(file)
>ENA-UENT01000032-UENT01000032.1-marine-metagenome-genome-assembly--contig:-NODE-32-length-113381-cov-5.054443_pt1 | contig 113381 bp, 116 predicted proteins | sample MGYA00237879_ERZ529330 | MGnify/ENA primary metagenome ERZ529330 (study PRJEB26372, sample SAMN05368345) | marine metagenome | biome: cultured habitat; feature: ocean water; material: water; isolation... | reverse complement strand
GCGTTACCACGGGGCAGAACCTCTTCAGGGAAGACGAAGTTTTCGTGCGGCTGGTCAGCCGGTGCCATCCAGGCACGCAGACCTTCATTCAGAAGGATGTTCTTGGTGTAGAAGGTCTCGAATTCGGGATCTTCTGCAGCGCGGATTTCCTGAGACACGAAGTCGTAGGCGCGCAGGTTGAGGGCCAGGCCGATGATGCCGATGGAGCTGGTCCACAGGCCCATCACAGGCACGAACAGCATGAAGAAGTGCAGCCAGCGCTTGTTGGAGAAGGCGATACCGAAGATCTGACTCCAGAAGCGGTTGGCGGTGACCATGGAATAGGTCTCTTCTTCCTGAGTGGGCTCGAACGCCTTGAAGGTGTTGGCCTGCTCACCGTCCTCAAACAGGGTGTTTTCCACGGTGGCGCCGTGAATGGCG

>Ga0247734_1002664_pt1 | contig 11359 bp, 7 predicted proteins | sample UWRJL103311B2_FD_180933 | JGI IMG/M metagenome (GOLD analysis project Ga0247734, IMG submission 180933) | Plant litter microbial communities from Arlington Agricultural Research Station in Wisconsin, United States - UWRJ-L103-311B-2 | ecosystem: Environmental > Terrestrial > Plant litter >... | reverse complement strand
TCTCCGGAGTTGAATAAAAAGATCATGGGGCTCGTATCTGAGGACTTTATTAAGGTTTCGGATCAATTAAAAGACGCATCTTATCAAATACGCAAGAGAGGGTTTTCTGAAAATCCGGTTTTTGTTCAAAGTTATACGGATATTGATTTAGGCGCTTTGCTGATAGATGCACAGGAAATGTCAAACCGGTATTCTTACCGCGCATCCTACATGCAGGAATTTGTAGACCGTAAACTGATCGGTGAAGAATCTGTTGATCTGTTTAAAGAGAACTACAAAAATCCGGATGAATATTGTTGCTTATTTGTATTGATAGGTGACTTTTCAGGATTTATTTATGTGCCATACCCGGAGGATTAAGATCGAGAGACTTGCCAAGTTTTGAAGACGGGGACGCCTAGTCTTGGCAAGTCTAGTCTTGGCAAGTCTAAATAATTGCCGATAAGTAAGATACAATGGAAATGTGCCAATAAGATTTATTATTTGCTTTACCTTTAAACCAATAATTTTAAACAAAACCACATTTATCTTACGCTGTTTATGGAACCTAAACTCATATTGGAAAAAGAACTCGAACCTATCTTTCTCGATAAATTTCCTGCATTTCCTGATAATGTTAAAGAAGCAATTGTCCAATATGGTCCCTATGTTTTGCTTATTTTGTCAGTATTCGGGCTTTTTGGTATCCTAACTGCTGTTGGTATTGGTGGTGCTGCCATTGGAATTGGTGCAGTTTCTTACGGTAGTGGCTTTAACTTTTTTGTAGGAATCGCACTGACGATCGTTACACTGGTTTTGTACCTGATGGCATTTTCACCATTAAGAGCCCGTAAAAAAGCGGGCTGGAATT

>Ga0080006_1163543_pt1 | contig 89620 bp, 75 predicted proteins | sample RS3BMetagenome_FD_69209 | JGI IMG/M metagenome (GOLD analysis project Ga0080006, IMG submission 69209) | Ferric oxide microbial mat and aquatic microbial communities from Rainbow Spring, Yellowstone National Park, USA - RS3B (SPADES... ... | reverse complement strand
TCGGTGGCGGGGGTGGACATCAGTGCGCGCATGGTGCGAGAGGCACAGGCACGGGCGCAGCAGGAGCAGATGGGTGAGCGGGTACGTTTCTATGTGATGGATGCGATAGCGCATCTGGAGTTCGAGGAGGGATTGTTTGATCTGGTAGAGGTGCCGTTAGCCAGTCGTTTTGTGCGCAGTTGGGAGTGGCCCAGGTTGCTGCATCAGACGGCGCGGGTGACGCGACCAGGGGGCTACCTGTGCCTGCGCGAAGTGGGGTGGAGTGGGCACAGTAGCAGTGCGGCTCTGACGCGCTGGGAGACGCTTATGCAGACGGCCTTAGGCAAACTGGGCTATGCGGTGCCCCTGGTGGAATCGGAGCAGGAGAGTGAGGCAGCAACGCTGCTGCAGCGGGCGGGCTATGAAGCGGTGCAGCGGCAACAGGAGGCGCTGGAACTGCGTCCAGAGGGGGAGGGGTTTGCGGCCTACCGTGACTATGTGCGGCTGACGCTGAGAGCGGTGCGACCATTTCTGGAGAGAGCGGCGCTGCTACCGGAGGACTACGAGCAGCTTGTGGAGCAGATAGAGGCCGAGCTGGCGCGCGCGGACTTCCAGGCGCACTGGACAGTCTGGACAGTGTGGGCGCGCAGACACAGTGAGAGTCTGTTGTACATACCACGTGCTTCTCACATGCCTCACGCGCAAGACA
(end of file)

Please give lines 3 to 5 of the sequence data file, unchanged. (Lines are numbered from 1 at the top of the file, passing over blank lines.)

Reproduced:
>Ga0247734_1002664_pt1 | contig 11359 bp, 7 predicted proteins | sample UWRJL103311B2_FD_180933 | JGI IMG/M metagenome (GOLD analysis project Ga0247734, IMG submission 180933) | Plant litter microbial communities from Arlington Agricultural Research Station in Wisconsin, United States - UWRJ-L103-311B-2 | ecosystem: Environmental > Terrestrial > Plant litter >... | reverse complement strand
TCTCCGGAGTTGAATAAAAAGATCATGGGGCTCGTATCTGAGGACTTTATTAAGGTTTCGGATCAATTAAAAGACGCATCTTATCAAATACGCAAGAGAGGGTTTTCTGAAAATCCGGTTTTTGTTCAAAGTTATACGGATATTGATTTAGGCGCTTTGCTGATAGATGCACAGGAAATGTCAAACCGGTATTCTTACCGCGCATCCTACATGCAGGAATTTGTAGACCGTAAACTGATCGGTGAAGAATCTGTTGATCTGTTTAAAGAGAACTACAAAAATCCGGATGAATATTGTTGCTTATTTGTATTGATAGGTGACTTTTCAGGATTTATTTATGTGCCATACCCGGAGGATTAAGATCGAGAGACTTGCCAAGTTTTGAAGACGGGGACGCCTAGTCTTGGCAAGTCTAGTCTTGGCAAGTCTAAATAATTGCCGATAAGTAAGATACAATGGAAATGTGCCAATAAGATTTATTATTTGCTTTACCTTTAAACCAATAATTTTAAACAAAACCACATTTATCTTACGCTGTTTATGGAACCTAAACTCATATTGGAAAAAGAACTCGAACCTATCTTTCTCGATAAATTTCCTGCATTTCCTGATAATGTTAAAGAAGCAATTGTCCAATATGGTCCCTATGTTTTGCTTATTTTGTCAGTATTCGGGCTTTTTGGTATCCTAACTGCTGTTGGTATTGGTGGTGCTGCCATTGGAATTGGTGCAGTTTCTTACGGTAGTGGCTTTAACTTTTTTGTAGGAATCGCACTGACGATCGTTACACTGGTTTTGTACCTGATGGCATTTTCACCATTAAGAGCCCGTAAAAAAGCGGGCTGGAATT

>Ga0080006_1163543_pt1 | contig 89620 bp, 75 predicted proteins | sample RS3BMetagenome_FD_69209 | JGI IMG/M metagenome (GOLD analysis project Ga0080006, IMG submission 69209) | Ferric oxide microbial mat and aquatic microbial communities from Rainbow Spring, Yellowstone National Park, USA - RS3B (SPADES... ... | reverse complement strand